Yellow labradoodle puppy laying in grass. When adopting a puppy, it may be helpful to use calming supplements for dogs.

Many dog lovers find themselves captivated by the adorable, playful puppies at animal rescues, drawn in by their irresistible puppy eyes and playful antics. Yet, a considerable number of pet parents like the idea of bringing home an adult dog.

The appeal of adult dogs lies in their well-established personalities, making it easier for adopters to find a dog whose character fits seamlessly with their own lifestyle. Adult dogs are often already versed in basic commands and house training, significantly reducing the need for constant supervision and training that comes with bringing home a young puppy.

Adult dogs have also reached their full size and have a predictable level of activity, allowing future owners to better anticipate their exercise needs to see if they have a manageable energy level, crate size (if they will be crate trained), and if they have enough space for the dog to be happy.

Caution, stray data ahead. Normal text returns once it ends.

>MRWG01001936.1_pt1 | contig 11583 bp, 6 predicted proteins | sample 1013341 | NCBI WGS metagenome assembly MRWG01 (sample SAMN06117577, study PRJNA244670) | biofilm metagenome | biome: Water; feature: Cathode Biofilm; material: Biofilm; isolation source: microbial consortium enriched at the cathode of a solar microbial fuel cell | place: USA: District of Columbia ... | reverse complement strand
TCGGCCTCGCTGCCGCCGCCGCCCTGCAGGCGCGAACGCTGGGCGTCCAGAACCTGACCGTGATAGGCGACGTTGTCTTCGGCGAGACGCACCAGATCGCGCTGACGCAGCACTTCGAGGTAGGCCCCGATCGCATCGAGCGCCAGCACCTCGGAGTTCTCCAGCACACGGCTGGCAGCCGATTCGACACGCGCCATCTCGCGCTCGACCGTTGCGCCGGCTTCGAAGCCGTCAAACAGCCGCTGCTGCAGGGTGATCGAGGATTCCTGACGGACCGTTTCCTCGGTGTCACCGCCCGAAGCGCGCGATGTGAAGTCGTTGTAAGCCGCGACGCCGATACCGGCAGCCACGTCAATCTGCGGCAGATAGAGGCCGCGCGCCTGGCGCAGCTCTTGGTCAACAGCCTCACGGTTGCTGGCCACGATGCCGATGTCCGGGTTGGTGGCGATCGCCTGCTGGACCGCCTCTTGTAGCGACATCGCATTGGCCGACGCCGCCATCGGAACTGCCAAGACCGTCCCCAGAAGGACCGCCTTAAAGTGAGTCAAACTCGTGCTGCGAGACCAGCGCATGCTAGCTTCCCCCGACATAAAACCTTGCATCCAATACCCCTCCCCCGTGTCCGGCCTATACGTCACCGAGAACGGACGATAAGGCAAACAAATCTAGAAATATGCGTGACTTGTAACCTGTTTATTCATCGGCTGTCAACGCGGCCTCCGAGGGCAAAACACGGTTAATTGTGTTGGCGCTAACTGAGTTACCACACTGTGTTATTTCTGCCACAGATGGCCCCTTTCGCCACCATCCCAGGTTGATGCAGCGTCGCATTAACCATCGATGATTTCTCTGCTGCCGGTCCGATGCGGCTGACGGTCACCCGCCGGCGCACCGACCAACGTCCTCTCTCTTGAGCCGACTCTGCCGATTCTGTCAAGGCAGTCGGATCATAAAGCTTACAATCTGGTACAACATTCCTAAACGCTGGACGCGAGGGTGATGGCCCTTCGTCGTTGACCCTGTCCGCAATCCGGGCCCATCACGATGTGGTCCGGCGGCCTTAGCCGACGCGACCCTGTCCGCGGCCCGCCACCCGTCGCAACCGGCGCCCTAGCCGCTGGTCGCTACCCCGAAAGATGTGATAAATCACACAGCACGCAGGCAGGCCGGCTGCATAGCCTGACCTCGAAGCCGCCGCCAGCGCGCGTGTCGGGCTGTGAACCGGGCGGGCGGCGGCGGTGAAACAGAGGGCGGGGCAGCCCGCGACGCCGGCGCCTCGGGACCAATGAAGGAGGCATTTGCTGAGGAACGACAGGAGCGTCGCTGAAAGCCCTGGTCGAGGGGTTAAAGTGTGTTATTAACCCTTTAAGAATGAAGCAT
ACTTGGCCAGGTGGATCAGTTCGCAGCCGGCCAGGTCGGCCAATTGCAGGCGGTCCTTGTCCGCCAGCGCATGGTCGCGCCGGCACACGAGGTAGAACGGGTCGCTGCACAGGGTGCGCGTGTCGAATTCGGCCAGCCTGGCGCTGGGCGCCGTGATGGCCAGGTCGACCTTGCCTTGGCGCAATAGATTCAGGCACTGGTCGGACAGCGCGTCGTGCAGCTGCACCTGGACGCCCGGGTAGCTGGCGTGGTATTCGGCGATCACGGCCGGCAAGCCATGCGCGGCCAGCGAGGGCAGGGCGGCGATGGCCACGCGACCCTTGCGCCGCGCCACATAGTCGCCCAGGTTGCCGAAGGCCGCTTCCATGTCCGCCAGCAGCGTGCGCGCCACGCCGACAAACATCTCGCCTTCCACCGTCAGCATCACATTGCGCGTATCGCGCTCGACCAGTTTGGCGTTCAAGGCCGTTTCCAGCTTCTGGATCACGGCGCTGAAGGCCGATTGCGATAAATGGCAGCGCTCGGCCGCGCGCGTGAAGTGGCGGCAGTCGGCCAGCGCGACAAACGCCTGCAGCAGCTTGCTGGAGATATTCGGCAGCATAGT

8.Think About Your Cats and Other Pets Before You Adopt a Pet

White & black border collie sitting for one of Earth Buddy’s blueberry cbd dog treats for anxiety & stress in a new home

You’ve probably watched cartoons or movies where the cats and dogs are fighting each other or the dog is chasing the cat. The dog chasing the cat is designed to show dogs with high prey drive; the instinct to chase. And it’s not just limited to cats in most cases. They want to chase literally anything and everything smaller than they are that moves. And sometimes even larger things, like the cars going down the street.

Some dog breeds have incredibly high prey drives, whereas others don’t give a care in the world to cats and other animals. If you have kitties at home, or any other small animals like hamsters, ferrets, etc., you’re likely looking for a dog with low prey drive.